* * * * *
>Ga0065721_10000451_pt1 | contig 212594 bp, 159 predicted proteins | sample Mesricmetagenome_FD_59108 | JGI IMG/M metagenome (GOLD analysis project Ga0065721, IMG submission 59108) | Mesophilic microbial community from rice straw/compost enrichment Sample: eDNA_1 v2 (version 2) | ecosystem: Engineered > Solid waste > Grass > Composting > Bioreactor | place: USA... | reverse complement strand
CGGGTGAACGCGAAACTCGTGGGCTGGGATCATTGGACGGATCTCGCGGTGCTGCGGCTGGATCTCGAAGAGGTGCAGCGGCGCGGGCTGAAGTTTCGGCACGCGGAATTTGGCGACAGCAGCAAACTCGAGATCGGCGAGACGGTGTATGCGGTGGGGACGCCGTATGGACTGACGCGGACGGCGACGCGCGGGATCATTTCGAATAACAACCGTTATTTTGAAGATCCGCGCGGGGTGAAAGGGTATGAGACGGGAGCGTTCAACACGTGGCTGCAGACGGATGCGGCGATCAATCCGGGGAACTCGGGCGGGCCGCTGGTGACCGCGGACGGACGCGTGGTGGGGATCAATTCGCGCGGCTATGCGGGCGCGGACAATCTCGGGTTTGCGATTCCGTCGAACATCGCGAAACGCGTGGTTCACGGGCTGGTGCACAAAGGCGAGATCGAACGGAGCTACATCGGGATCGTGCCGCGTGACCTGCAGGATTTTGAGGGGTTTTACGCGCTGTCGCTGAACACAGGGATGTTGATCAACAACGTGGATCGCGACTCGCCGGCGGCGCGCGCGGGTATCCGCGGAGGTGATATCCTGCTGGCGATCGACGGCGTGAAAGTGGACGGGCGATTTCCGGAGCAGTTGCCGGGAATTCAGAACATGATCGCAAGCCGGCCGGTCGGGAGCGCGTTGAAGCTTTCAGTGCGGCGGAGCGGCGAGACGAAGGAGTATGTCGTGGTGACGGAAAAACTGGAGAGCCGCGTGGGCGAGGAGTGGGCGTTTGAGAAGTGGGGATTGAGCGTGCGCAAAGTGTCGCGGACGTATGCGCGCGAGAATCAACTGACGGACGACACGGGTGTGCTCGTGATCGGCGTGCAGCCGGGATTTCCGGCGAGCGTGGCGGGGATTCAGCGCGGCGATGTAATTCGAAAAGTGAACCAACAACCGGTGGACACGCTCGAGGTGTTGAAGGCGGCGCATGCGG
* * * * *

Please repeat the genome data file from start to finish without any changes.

>Ga0065721_10000451_pt1 | contig 212594 bp, 159 predicted proteins | sample Mesricmetagenome_FD_59108 | JGI IMG/M metagenome (GOLD analysis project Ga0065721, IMG submission 59108) | Mesophilic microbial community from rice straw/compost enrichment Sample: eDNA_1 v2 (version 2) | ecosystem: Engineered > Solid waste > Grass > Composting > Bioreactor | place: USA... | reverse complement strand
CGGGTGAACGCGAAACTCGTGGGCTGGGATCATTGGACGGATCTCGCGGTGCTGCGGCTGGATCTCGAAGAGGTGCAGCGGCGCGGGCTGAAGTTTCGGCACGCGGAATTTGGCGACAGCAGCAAACTCGAGATCGGCGAGACGGTGTATGCGGTGGGGACGCCGTATGGACTGACGCGGACGGCGACGCGCGGGATCATTTCGAATAACAACCGTTATTTTGAAGATCCGCGCGGGGTGAAAGGGTATGAGACGGGAGCGTTCAACACGTGGCTGCAGACGGATGCGGCGATCAATCCGGGGAACTCGGGCGGGCCGCTGGTGACCGCGGACGGACGCGTGGTGGGGATCAATTCGCGCGGCTATGCGGGCGCGGACAATCTCGGGTTTGCGATTCCGTCGAACATCGCGAAACGCGTGGTTCACGGGCTGGTGCACAAAGGCGAGATCGAACGGAGCTACATCGGGATCGTGCCGCGTGACCTGCAGGATTTTGAGGGGTTTTACGCGCTGTCGCTGAACACAGGGATGTTGATCAACAACGTGGATCGCGACTCGCCGGCGGCGCGCGCGGGTATCCGCGGAGGTGATATCCTGCTGGCGATCGACGGCGTGAAAGTGGACGGGCGATTTCCGGAGCAGTTGCCGGGAATTCAGAACATGATCGCAAGCCGGCCGGTCGGGAGCGCGTTGAAGCTTTCAGTGCGGCGGAGCGGCGAGACGAAGGAGTATGTCGTGGTGACGGAAAAACTGGAGAGCCGCGTGGGCGAGGAGTGGGCGTTTGAGAAGTGGGGATTGAGCGTGCGCAAAGTGTCGCGGACGTATGCGCGCGAGAATCAACTGACGGACGACACGGGTGTGCTCGTGATCGGCGTGCAGCCGGGATTTCCGGCGAGCGTGGCGGGGATTCAGCGCGGCGATGTAATTCGAAAAGTGAACCAACAACCGGTGGACACGCTCGAGGTGTTGAAGGCGGCGCATGCGG